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Esperantujo: 120 countries worldwide

Esperanto (/ˌɛspəˈrɑːnt, -ˈræn-/) is the most widely spoken constructed international auxiliary language. It was created in the late 19th century by L. L. Zamenhof. In 1887 he published a book detailing the language, Unua Libro ("First Book"), under the pseudonym Dr. Esperanto. Esperanto translates to English as "one who hopes".

Zamenhof's goal was to create an easy and flexible language that would serve as a universal second language to foster peace and international understanding, and to build a community of speakers, as he correctly inferred that one could not have a language without a community of speakers.

His original title for the language was simply the international language (lingvo internacia), but early speakers grew fond of the name Esperanto and began to use it as the name for the language in 1889; the name quickly gained prominence and has been used as an official name ever since.

In 1905, Zamenhof published Fundamento de Esperanto as a definitive guide to the language. Later that year, he organized the first World Esperanto Congress, an ongoing annual conference, in Boulogne-sur-Mer, France. The first congress ratified the Declaration of Boulogne, which established several foundational premises for the Esperanto movement. One of its pronouncements is that Fundamento de Esperanto is the only obligatory authority over the language. Another is that the Esperanto movement is exclusively a linguistic movement and that no further meaning can ever be ascribed to it. Zamenhof also proposed to the first congress that an independent body of linguistic scholars should steward the future evolution of Esperanto, foreshadowing the founding of the Akademio de Esperanto (in part modeled after the Académie française) which was established soon thereafter. Since 1905, congresses have been held in various countries every year, with the exceptions of years during the World Wars. In 1908, a group of young Esperanto speakers led by Hector Hodler established the Universal Esperanto Association, in order to provide a central organization for the global Esperanto community.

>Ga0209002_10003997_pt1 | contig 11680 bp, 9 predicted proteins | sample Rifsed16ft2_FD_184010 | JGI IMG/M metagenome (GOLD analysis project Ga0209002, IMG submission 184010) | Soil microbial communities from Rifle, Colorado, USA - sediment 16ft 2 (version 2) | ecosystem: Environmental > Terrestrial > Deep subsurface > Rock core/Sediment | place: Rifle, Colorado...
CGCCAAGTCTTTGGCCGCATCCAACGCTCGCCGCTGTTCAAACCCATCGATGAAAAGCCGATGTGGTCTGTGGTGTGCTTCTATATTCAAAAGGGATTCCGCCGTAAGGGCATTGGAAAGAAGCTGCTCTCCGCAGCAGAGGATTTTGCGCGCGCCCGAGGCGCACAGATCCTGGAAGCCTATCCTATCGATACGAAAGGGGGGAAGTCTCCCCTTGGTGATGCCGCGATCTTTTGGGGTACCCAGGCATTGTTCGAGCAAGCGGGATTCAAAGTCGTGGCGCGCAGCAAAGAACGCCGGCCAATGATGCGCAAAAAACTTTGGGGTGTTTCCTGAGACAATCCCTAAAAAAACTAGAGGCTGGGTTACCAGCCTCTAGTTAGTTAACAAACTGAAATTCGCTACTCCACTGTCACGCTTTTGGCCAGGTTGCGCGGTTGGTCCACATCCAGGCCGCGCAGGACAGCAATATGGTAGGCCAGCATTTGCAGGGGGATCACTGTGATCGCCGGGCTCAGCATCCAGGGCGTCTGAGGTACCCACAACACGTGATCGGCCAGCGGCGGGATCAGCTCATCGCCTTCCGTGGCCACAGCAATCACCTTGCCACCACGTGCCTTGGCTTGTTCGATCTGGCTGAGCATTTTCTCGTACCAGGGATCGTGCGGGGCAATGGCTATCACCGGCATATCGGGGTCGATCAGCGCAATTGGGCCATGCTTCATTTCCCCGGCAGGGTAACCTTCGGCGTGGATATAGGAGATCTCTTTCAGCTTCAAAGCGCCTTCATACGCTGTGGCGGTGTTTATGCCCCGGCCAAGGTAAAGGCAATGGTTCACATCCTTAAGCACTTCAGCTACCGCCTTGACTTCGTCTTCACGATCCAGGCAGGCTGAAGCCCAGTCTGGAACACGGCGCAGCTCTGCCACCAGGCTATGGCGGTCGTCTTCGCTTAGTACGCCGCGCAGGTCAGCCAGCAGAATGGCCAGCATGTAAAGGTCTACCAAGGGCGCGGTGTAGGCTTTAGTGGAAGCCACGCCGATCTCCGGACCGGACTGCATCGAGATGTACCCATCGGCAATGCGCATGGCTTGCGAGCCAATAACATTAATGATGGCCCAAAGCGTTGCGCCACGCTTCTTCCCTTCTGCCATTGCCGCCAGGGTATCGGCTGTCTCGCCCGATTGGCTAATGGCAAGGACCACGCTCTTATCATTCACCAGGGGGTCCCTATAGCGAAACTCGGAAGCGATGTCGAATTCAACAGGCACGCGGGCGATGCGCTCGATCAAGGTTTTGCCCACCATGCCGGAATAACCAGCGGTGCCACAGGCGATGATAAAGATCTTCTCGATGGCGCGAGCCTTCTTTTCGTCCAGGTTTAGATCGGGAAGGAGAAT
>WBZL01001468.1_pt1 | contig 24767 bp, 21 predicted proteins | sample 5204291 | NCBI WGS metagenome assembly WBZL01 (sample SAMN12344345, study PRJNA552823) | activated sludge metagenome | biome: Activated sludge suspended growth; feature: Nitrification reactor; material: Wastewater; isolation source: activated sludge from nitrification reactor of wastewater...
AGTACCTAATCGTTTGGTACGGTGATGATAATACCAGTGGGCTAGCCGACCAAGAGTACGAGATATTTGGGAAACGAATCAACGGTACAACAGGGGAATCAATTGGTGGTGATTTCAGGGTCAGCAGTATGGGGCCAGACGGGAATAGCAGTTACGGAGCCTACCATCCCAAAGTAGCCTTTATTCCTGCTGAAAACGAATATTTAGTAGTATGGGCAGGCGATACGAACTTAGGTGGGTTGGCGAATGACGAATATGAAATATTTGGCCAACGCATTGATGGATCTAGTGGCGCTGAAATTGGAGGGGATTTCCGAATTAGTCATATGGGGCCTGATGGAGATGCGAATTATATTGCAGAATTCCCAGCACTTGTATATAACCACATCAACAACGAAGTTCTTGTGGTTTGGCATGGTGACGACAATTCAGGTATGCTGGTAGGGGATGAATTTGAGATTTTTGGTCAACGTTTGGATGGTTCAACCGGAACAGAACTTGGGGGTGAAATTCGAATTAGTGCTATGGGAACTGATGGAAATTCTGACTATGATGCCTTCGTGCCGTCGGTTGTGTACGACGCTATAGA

Esperanto grew throughout the 20th century, both as a language and as a linguistic community. Despite speakers facing persecution in regimes such as Nazi Germany and the Soviet Union under Stalin, Esperanto speakers continued to establish organizations and publish periodicals tailored to specific regions and interests. In 1954, the United Nations granted official support to Esperanto as an international auxiliary language in the Montevideo Resolution. Several writers have contributed to the growing body of Esperanto literature, including William Auld, who received the first nomination for the Nobel Prize in Literature for a literary work in Esperanto in 1999, followed by two more in 2004 and 2006. Esperanto-language writers are also officially represented in PEN International, the worldwide writers association, through Esperanto PEN Centro.